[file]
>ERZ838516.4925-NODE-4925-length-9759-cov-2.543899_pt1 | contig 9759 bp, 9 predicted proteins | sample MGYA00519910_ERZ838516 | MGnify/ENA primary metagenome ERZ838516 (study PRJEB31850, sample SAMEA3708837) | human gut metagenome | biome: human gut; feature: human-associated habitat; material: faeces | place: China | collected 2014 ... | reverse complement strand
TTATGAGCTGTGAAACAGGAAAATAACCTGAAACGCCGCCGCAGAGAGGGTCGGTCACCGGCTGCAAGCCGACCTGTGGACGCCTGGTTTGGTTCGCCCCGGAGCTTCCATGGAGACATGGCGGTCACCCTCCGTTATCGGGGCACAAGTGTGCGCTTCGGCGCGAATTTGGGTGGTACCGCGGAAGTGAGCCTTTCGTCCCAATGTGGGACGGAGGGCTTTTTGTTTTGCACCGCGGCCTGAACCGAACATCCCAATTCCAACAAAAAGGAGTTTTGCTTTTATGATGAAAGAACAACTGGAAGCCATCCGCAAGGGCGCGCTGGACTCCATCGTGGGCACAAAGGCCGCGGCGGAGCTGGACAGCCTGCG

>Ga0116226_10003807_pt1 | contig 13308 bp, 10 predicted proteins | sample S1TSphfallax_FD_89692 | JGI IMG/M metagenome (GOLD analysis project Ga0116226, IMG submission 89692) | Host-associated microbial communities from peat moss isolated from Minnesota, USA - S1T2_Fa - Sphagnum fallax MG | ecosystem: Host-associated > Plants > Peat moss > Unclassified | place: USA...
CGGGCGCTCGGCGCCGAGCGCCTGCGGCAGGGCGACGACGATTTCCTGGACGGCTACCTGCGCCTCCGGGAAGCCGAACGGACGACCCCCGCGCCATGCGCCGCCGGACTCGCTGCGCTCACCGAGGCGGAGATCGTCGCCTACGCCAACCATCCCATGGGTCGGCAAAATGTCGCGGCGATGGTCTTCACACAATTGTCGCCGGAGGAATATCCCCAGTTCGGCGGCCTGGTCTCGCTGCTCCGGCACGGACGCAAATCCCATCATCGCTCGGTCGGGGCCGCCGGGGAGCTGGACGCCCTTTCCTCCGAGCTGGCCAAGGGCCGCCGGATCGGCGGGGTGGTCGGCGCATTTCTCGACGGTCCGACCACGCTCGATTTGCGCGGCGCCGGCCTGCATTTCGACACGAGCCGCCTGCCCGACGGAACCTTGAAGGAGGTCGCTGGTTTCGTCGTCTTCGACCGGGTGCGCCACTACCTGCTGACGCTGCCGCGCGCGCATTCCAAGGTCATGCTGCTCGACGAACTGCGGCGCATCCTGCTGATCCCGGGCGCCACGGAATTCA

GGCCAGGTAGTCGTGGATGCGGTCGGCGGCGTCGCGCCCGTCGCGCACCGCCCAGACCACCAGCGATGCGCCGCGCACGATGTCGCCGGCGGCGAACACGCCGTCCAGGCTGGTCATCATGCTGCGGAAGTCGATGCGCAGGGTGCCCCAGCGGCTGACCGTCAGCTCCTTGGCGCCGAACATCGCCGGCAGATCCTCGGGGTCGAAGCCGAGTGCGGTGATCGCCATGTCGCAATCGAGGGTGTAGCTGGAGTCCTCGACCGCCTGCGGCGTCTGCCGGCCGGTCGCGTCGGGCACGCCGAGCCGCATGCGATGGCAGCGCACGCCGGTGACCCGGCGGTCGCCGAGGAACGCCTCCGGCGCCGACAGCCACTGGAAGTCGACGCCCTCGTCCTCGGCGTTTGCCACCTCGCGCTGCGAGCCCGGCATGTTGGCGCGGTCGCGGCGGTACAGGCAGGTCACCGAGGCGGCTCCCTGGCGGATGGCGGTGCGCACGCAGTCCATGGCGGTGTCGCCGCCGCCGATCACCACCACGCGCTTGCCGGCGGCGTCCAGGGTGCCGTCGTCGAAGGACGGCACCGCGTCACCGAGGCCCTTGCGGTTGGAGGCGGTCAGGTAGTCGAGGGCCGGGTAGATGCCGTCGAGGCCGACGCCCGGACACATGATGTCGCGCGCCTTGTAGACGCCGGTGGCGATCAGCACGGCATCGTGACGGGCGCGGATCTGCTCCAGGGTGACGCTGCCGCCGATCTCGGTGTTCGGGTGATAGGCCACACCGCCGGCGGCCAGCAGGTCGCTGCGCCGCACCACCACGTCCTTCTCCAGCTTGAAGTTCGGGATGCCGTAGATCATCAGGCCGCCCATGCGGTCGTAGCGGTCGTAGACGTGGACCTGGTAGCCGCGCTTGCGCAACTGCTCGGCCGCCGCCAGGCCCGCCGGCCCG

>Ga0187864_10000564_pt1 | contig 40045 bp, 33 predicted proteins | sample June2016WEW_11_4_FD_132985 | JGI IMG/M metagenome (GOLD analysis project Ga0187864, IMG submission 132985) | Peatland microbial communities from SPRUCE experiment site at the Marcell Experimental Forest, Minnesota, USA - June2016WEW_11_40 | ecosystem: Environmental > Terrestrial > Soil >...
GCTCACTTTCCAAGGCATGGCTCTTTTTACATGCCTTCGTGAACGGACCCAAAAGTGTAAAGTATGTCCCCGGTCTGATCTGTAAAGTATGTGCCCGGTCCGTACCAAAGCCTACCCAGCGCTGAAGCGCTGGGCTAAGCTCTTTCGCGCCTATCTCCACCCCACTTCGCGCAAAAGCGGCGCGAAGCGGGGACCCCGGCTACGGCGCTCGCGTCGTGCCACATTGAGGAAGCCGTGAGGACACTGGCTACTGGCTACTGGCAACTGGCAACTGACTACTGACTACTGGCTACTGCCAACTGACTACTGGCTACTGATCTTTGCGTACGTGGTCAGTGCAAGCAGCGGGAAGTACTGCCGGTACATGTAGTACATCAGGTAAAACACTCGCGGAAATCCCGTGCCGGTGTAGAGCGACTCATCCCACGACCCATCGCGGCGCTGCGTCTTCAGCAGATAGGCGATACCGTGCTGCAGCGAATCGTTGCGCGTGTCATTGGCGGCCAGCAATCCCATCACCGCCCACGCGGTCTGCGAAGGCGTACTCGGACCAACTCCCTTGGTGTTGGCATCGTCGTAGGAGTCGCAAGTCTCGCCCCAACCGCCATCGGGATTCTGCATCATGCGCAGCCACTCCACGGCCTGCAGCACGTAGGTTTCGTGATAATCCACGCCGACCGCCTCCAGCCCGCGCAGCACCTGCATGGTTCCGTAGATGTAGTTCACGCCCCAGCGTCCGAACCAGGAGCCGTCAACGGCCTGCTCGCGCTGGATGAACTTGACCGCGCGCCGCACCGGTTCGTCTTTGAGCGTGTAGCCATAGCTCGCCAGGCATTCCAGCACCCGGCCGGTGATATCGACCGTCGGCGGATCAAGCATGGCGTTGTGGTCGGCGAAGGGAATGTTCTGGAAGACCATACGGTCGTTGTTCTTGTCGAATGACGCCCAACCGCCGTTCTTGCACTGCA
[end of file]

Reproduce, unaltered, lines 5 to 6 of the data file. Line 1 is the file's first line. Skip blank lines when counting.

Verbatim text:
GGCCAGGTAGTCGTGGATGCGGTCGGCGGCGTCGCGCCCGTCGCGCACCGCCCAGACCACCAGCGATGCGCCGCGCACGATGTCGCCGGCGGCGAACACGCCGTCCAGGCTGGTCATCATGCTGCGGAAGTCGATGCGCAGGGTGCCCCAGCGGCTGACCGTCAGCTCCTTGGCGCCGAACATCGCCGGCAGATCCTCGGGGTCGAAGCCGAGTGCGGTGATCGCCATGTCGCAATCGAGGGTGTAGCTGGAGTCCTCGACCGCCTGCGGCGTCTGCCGGCCGGTCGCGTCGGGCACGCCGAGCCGCATGCGATGGCAGCGCACGCCGGTGACCCGGCGGTCGCCGAGGAACGCCTCCGGCGCCGACAGCCACTGGAAGTCGACGCCCTCGTCCTCGGCGTTTGCCACCTCGCGCTGCGAGCCCGGCATGTTGGCGCGGTCGCGGCGGTACAGGCAGGTCACCGAGGCGGCTCCCTGGCGGATGGCGGTGCGCACGCAGTCCATGGCGGTGTCGCCGCCGCCGATCACCACCACGCGCTTGCCGGCGGCGTCCAGGGTGCCGTCGTCGAAGGACGGCACCGCGTCACCGAGGCCCTTGCGGTTGGAGGCGGTCAGGTAGTCGAGGGCCGGGTAGATGCCGTCGAGGCCGACGCCCGGACACATGATGTCGCGCGCCTTGTAGACGCCGGTGGCGATCAGCACGGCATCGTGACGGGCGCGGATCTGCTCCAGGGTGACGCTGCCGCCGATCTCGGTGTTCGGGTGATAGGCCACACCGCCGGCGGCCAGCAGGTCGCTGCGCCGCACCACCACGTCCTTCTCCAGCTTGAAGTTCGGGATGCCGTAGATCATCAGGCCGCCCATGCGGTCGTAGCGGTCGTAGACGTGGACCTGGTAGCCGCGCTTGCGCAACTGCTCGGCCGCCGCCAGGCCCGCCGGCCCG

>Ga0187864_10000564_pt1 | contig 40045 bp, 33 predicted proteins | sample June2016WEW_11_4_FD_132985 | JGI IMG/M metagenome (GOLD analysis project Ga0187864, IMG submission 132985) | Peatland microbial communities from SPRUCE experiment site at the Marcell Experimental Forest, Minnesota, USA - June2016WEW_11_40 | ecosystem: Environmental > Terrestrial > Soil >...